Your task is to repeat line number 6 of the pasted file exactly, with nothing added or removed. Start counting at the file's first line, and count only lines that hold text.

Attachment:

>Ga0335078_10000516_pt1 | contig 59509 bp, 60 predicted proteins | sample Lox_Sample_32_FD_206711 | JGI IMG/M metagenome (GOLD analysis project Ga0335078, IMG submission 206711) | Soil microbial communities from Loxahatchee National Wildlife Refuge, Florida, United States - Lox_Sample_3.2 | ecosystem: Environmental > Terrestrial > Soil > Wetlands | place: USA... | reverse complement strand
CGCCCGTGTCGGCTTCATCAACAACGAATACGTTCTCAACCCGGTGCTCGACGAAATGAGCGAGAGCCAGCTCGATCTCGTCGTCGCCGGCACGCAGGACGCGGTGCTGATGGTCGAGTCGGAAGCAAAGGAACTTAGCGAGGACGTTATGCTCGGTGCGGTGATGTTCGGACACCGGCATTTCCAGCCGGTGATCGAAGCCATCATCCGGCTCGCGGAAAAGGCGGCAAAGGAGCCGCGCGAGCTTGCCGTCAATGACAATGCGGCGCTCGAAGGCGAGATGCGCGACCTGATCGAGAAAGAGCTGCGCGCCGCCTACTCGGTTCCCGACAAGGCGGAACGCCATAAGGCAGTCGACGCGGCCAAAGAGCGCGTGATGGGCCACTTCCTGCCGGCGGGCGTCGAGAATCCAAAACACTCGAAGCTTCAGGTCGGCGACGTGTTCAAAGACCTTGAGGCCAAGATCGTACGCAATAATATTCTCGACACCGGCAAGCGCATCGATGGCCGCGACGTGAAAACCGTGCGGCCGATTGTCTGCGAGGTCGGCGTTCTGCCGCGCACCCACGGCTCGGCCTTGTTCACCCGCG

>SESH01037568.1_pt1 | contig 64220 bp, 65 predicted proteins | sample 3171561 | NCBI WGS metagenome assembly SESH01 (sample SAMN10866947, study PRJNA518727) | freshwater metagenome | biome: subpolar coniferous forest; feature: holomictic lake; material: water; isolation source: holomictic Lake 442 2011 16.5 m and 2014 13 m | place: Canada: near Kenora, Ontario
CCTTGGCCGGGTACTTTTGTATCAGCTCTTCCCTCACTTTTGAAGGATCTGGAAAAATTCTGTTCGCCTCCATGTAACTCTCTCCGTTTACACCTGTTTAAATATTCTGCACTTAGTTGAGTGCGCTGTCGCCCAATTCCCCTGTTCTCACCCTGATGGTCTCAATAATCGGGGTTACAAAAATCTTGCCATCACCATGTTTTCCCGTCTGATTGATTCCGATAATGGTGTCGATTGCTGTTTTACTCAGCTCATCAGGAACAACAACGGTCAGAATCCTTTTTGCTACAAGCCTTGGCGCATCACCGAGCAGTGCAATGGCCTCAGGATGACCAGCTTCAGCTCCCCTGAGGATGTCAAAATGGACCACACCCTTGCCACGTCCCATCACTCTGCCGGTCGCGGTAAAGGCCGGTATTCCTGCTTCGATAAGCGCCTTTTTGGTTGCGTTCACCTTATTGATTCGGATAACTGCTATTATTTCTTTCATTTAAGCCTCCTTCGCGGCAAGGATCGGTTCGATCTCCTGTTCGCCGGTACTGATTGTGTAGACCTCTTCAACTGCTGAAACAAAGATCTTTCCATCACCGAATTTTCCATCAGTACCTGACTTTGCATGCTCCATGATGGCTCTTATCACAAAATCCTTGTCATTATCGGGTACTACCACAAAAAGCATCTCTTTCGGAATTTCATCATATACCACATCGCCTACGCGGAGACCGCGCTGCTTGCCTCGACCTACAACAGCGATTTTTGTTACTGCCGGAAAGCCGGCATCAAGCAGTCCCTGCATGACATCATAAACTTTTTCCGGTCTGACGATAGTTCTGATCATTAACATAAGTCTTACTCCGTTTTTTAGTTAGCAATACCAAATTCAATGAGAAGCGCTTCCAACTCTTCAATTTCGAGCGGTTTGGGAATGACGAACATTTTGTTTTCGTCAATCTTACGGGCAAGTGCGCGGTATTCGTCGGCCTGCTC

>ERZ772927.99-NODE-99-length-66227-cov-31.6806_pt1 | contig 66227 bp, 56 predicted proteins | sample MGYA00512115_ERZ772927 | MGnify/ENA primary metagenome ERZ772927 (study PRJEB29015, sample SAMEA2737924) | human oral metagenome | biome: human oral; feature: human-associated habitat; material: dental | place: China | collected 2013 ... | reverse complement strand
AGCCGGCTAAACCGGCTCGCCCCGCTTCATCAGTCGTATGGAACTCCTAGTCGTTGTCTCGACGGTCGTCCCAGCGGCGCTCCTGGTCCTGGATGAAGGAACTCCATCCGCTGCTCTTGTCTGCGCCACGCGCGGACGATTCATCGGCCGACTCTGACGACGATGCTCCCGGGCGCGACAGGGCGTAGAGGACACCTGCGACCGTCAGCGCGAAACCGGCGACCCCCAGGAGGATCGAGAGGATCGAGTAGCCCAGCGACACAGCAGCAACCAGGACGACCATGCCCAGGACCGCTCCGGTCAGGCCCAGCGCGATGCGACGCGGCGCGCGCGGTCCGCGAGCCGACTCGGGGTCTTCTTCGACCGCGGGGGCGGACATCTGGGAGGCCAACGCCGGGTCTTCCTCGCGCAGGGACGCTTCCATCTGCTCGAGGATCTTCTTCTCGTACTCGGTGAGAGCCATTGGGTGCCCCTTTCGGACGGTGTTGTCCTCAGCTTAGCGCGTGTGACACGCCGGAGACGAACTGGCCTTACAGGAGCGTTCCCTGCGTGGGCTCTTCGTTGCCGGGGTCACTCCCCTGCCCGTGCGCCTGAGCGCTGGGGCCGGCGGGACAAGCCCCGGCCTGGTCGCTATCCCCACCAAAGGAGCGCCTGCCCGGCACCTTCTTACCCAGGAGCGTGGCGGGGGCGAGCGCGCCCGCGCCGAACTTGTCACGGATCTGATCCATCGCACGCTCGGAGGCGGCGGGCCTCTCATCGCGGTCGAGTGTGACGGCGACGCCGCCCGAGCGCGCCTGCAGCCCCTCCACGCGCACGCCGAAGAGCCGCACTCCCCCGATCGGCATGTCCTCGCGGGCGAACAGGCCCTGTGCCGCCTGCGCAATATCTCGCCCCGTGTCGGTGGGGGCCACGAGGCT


AGCCGGCTAAACCGGCTCGCCCCGCTTCATCAGTCGTATGGAACTCCTAGTCGTTGTCTCGACGGTCGTCCCAGCGGCGCTCCTGGTCCTGGATGAAGGAACTCCATCCGCTGCTCTTGTCTGCGCCACGCGCGGACGATTCATCGGCCGACTCTGACGACGATGCTCCCGGGCGCGACAGGGCGTAGAGGACACCTGCGACCGTCAGCGCGAAACCGGCGACCCCCAGGAGGATCGAGAGGATCGAGTAGCCCAGCGACACAGCAGCAACCAGGACGACCATGCCCAGGACCGCTCCGGTCAGGCCCAGCGCGATGCGACGCGGCGCGCGCGGTCCGCGAGCCGACTCGGGGTCTTCTTCGACCGCGGGGGCGGACATCTGGGAGGCCAACGCCGGGTCTTCCTCGCGCAGGGACGCTTCCATCTGCTCGAGGATCTTCTTCTCGTACTCGGTGAGAGCCATTGGGTGCCCCTTTCGGACGGTGTTGTCCTCAGCTTAGCGCGTGTGACACGCCGGAGACGAACTGGCCTTACAGGAGCGTTCCCTGCGTGGGCTCTTCGTTGCCGGGGTCACTCCCCTGCCCGTGCGCCTGAGCGCTGGGGCCGGCGGGACAAGCCCCGGCCTGGTCGCTATCCCCACCAAAGGAGCGCCTGCCCGGCACCTTCTTACCCAGGAGCGTGGCGGGGGCGAGCGCGCCCGCGCCGAACTTGTCACGGATCTGATCCATCGCACGCTCGGAGGCGGCGGGCCTCTCATCGCGGTCGAGTGTGACGGCGACGCCGCCCGAGCGCGCCTGCAGCCCCTCCACGCGCACGCCGAAGAGCCGCACTCCCCCGATCGGCATGTCCTCGCGGGCGAACAGGCCCTGTGCCGCCTGCGCAATATCTCGCCCCGTGTCGGTGGGGGCCACGAGGCT